When Good Old Boat editors asked me to review this mystery novel, I happily agreed because mysteries are my favorite junk food. But the editor/proofreader in me is always on duty, and it took me five tries to get past the first 20 pages. The first few pages couldn’t keep my attention and, though the bad guys were recognizable as being really bad, it took quite a while for me to like the good guys well enough to care what the bad guys were doing to them.
It didn’t help that there were editing and proofing errors. Since I am a proofreader for Good Old Boat and others, this was like biting an M&M peanut and finding no peanut; the next few M&Ms are eaten with a measure of distrust. So it was as I turned each page of this book until I was about halfway through. Interrupted by a telephone call, I realized I couldn’t wait to get back to the warm Bahamian waters where Alexandra and Matthew Spencer were relishing their first cruise on their Pearson 323, Amani.
After a $10,000 down payment, they had turned Amani over to a charter company which took care of the yacht and paid off most of the boat mortgage through charters. Now that the boat was theirs free and clear, Alex and Matt anticipated many years of sailing, swimming, and exploring secluded beaches and each other. But they didn’t know about the cocaine the bad guys had hidden on Amani by mistake.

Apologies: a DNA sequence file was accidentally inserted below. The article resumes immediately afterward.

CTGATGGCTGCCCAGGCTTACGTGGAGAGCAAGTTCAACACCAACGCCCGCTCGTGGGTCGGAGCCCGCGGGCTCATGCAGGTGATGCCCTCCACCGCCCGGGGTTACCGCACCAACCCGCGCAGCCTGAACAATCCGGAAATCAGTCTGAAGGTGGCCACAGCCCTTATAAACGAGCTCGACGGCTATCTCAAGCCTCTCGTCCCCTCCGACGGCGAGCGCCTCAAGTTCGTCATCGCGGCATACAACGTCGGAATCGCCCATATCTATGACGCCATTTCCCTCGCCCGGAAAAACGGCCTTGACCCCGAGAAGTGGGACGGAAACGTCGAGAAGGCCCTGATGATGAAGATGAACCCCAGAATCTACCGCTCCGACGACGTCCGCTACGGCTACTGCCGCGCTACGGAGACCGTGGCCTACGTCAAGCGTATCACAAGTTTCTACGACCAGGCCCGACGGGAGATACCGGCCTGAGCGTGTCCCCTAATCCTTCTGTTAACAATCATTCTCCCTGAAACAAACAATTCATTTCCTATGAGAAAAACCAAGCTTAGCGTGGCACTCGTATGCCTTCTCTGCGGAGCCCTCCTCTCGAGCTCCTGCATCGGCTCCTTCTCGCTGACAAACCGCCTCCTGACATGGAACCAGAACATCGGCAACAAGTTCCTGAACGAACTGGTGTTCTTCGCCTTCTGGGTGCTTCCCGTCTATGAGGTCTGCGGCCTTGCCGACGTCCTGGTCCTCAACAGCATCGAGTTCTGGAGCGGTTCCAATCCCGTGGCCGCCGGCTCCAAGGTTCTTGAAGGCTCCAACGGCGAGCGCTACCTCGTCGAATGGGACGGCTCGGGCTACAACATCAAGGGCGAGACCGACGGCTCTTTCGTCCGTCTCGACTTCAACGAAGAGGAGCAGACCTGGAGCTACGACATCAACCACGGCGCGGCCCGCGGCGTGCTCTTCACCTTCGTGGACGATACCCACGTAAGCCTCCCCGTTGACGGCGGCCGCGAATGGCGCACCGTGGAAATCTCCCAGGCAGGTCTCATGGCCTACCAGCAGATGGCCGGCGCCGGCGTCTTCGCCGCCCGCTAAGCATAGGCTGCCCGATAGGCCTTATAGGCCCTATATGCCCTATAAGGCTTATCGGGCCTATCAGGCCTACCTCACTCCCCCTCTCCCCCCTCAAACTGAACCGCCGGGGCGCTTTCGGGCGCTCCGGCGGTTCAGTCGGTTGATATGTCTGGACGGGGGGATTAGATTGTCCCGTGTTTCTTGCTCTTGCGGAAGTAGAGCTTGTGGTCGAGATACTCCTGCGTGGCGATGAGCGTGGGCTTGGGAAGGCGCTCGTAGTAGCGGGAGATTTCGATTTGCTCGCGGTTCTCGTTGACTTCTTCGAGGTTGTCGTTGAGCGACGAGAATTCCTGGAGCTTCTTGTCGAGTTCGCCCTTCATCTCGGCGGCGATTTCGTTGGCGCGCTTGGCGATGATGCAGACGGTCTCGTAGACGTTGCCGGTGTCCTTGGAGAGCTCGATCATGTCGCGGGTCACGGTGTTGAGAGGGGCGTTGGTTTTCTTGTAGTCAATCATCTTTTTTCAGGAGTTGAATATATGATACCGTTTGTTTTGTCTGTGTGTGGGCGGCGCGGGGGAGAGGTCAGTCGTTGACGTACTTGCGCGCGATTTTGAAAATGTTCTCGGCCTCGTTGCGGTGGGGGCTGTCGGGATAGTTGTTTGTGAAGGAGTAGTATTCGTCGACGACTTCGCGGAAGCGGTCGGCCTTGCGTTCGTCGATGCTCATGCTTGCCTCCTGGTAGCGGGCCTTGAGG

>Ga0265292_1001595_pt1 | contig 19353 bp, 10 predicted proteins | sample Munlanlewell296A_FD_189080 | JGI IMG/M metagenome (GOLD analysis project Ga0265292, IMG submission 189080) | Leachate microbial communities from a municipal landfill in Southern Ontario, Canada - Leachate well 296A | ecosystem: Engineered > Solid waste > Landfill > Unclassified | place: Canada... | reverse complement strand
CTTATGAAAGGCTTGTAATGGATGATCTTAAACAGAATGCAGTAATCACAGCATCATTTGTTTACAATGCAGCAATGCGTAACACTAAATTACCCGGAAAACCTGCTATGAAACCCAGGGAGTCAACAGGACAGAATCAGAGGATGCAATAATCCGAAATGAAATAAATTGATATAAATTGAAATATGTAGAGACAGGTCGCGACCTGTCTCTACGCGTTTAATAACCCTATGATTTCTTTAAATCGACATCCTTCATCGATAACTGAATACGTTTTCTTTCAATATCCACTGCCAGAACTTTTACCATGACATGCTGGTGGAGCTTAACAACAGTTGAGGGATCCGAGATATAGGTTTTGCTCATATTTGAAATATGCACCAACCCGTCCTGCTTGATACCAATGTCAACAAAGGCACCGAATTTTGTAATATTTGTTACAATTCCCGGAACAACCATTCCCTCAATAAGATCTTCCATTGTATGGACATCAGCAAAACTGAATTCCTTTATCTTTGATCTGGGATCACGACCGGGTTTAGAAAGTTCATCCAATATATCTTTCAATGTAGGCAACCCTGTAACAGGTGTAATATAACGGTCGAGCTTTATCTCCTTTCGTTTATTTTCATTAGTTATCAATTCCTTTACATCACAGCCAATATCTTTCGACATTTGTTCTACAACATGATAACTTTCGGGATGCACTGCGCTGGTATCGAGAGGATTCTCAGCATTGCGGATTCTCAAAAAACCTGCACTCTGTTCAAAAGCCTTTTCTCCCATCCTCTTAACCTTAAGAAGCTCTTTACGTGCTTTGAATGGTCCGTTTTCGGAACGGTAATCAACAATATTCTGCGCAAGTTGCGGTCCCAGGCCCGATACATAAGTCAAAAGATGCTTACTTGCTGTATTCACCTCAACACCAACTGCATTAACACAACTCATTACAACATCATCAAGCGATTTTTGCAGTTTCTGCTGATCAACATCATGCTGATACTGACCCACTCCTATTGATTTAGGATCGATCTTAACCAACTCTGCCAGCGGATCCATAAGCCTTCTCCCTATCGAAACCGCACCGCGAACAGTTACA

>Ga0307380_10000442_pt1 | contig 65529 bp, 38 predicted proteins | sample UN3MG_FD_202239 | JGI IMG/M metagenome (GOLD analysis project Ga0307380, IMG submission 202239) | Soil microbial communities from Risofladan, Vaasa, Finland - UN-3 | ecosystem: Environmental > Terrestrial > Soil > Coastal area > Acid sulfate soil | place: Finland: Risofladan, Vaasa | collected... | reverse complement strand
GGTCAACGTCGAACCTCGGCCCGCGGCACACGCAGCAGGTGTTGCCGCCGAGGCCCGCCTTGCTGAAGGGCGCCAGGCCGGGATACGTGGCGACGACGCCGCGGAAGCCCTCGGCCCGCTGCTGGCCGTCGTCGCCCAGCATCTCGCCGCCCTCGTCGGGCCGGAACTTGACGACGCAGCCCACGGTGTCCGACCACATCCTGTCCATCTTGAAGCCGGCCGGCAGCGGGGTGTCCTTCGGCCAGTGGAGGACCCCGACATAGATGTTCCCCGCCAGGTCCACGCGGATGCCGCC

Once they discover the cocaine, they find that the Bahamas’ translucent, emerald-green waters and idyllic islands are also home to a drug cartel that carries on business without fear of the local police and to American agents who care more about the drug dealers than Americans tourists’ lives. Even the quaint native family that lives on a nearby boat knows better than to help the American whose wife has been kidnapped.
Matt, a former POW, realizes it’s up to him to find and rescue his wife. The bad guys (and the author does a great job of making them really bad) would prefer to retrieve their cocaine and kill them both. The ensuing battle of wits, weapons, and torture at times becomes creatively gruesome.
This was Sheryl Stafford’s first novel, which may account for the unevenness at the beginning of the book. By the end she had a firm grip on the story, and I didn’t want to let go.
A Deadly Exchange by Sheryl Jane Stafford (Writer’s Showcase/Universe, 2000; 353 pages)